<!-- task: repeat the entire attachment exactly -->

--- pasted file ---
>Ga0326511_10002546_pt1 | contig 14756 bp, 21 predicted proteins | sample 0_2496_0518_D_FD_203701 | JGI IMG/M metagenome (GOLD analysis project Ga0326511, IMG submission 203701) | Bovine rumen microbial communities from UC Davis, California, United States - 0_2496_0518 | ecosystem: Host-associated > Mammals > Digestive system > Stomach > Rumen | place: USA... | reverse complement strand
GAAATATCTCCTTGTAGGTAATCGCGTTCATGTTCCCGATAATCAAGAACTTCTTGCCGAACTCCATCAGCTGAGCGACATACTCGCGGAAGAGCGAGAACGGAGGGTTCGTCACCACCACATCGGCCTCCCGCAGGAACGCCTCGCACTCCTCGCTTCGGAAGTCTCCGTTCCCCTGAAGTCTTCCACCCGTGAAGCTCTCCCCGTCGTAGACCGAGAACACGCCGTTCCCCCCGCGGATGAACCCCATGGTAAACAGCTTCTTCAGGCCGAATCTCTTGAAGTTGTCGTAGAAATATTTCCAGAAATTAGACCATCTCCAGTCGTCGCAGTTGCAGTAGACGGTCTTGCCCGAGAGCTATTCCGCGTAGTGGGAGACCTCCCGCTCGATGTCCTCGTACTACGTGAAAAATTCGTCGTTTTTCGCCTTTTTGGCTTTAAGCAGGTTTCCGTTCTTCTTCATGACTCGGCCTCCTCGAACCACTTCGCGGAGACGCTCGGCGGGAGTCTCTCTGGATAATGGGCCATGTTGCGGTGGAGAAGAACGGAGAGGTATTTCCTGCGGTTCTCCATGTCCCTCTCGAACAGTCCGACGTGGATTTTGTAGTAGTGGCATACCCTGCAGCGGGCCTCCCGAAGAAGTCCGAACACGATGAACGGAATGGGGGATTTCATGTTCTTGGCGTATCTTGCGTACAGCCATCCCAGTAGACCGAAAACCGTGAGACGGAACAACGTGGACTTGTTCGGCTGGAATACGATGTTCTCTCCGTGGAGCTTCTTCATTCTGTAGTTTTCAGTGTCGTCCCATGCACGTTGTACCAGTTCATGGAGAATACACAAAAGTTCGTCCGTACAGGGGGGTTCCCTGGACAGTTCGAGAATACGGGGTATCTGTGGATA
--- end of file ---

>Ga0326511_10002546_pt1 | contig 14756 bp, 21 predicted proteins | sample 0_2496_0518_D_FD_203701 | JGI IMG/M metagenome (GOLD analysis project Ga0326511, IMG submission 203701) | Bovine rumen microbial communities from UC Davis, California, United States - 0_2496_0518 | ecosystem: Host-associated > Mammals > Digestive system > Stomach > Rumen | place: USA... | reverse complement strand
GAAATATCTCCTTGTAGGTAATCGCGTTCATGTTCCCGATAATCAAGAACTTCTTGCCGAACTCCATCAGCTGAGCGACATACTCGCGGAAGAGCGAGAACGGAGGGTTCGTCACCACCACATCGGCCTCCCGCAGGAACGCCTCGCACTCCTCGCTTCGGAAGTCTCCGTTCCCCTGAAGTCTTCCACCCGTGAAGCTCTCCCCGTCGTAGACCGAGAACACGCCGTTCCCCCCGCGGATGAACCCCATGGTAAACAGCTTCTTCAGGCCGAATCTCTTGAAGTTGTCGTAGAAATATTTCCAGAAATTAGACCATCTCCAGTCGTCGCAGTTGCAGTAGACGGTCTTGCCCGAGAGCTATTCCGCGTAGTGGGAGACCTCCCGCTCGATGTCCTCGTACTACGTGAAAAATTCGTCGTTTTTCGCCTTTTTGGCTTTAAGCAGGTTTCCGTTCTTCTTCATGACTCGGCCTCCTCGAACCACTTCGCGGAGACGCTCGGCGGGAGTCTCTCTGGATAATGGGCCATGTTGCGGTGGAGAAGAACGGAGAGGTATTTCCTGCGGTTCTCCATGTCCCTCTCGAACAGTCCGACGTGGATTTTGTAGTAGTGGCATACCCTGCAGCGGGCCTCCCGAAGAAGTCCGAACACGATGAACGGAATGGGGGATTTCATGTTCTTGGCGTATCTTGCGTACAGCCATCCCAGTAGACCGAAAACCGTGAGACGGAACAACGTGGACTTGTTCGGCTGGAATACGATGTTCTCTCCGTGGAGCTTCTTCATTCTGTAGTTTTCAGTGTCGTCCCATGCACGTTGTACCAGTTCATGGAGAATACACAAAAGTTCGTCCGTACAGGGGGGTTCCCTGGACAGTTCGAGAATACGGGGTATCTGTGGATA